At first, doctors weren’t even sure Eitan would survive, but he was a fighter — and he still is. The first few weeks in the ICU were incredibly difficult as we tried to come to terms with what had happened and to figure out what the long-term effects of this massive trauma would be.
During that time, just putting one foot in front of the other each day was a major accomplishment for our four teenagers, our parents, and our family. My brain was on autopilot, but I did the best I could, trying to give everyone what they needed in our new devastating reality, even though I knew it wasn’t enough. Baruch Hashem, we had a tremendous amount of support from our extended family and our community in Efrat, who helped out with our children, meals, and a million other things.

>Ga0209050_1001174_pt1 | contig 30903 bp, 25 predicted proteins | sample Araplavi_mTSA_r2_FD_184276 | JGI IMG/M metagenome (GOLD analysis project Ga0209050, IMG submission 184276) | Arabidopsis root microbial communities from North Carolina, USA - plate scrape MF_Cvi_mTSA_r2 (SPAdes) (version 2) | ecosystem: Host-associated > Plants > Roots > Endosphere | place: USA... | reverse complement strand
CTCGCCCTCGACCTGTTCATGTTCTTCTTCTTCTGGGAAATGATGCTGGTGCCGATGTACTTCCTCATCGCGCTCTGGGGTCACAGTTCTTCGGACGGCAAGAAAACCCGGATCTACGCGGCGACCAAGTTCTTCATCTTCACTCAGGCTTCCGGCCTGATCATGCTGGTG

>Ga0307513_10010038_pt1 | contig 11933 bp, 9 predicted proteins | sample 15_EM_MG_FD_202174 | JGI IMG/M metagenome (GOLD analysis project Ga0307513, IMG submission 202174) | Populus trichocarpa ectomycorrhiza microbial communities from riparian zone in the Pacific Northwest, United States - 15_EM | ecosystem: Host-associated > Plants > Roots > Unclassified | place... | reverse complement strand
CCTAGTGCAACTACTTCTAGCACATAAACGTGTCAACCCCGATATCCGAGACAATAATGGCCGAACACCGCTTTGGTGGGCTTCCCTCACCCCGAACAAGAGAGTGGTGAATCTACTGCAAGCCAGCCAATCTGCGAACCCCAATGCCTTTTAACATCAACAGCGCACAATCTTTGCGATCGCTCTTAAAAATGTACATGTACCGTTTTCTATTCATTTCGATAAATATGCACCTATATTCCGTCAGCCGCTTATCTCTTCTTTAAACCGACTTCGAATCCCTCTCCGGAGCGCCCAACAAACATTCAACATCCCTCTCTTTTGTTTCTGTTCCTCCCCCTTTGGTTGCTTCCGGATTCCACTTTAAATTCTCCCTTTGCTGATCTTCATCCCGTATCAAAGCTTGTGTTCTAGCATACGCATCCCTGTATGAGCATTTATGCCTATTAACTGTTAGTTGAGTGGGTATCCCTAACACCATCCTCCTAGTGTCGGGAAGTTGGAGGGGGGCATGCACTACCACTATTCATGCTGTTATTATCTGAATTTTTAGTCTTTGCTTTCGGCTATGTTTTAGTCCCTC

We somehow made it through those first few weeks. Eitan spent a full month in the neurology ward, and then several more weeks at Hadassah Har Hatzofim’s rehabilitation center, facing daunting challenges at every turn. The staff we met along the way was incredible. But living through recovery is a slow grind, and watching someone you love go through so much hardship is agonizing.
Eitan was finally released for six months to an outpatient rehabilitation center on Erev Succot, and we began the next chapter of our lives. The stroke left him unable to use his right arm, and his weakened right side and leg caused him chronic pain and fatigue. Having suffered major memory loss, Eitan remembers little of his pre-stroke life, and while friends are familiar to him, he can’t recall their shared experiences.
Eitan also suffers from aphasia, a little-known language disorder, that affects communication and comprehension in a variety of ways. During the first few months after the stroke, Eitan’s speech impairment was so profound that he was able to say just one word — “savta.” If he wanted to call me or ask for a drink, all that emerged from his lips was the word “savta,” even though the words he was formulating in his head were “Leora” or “Coke.”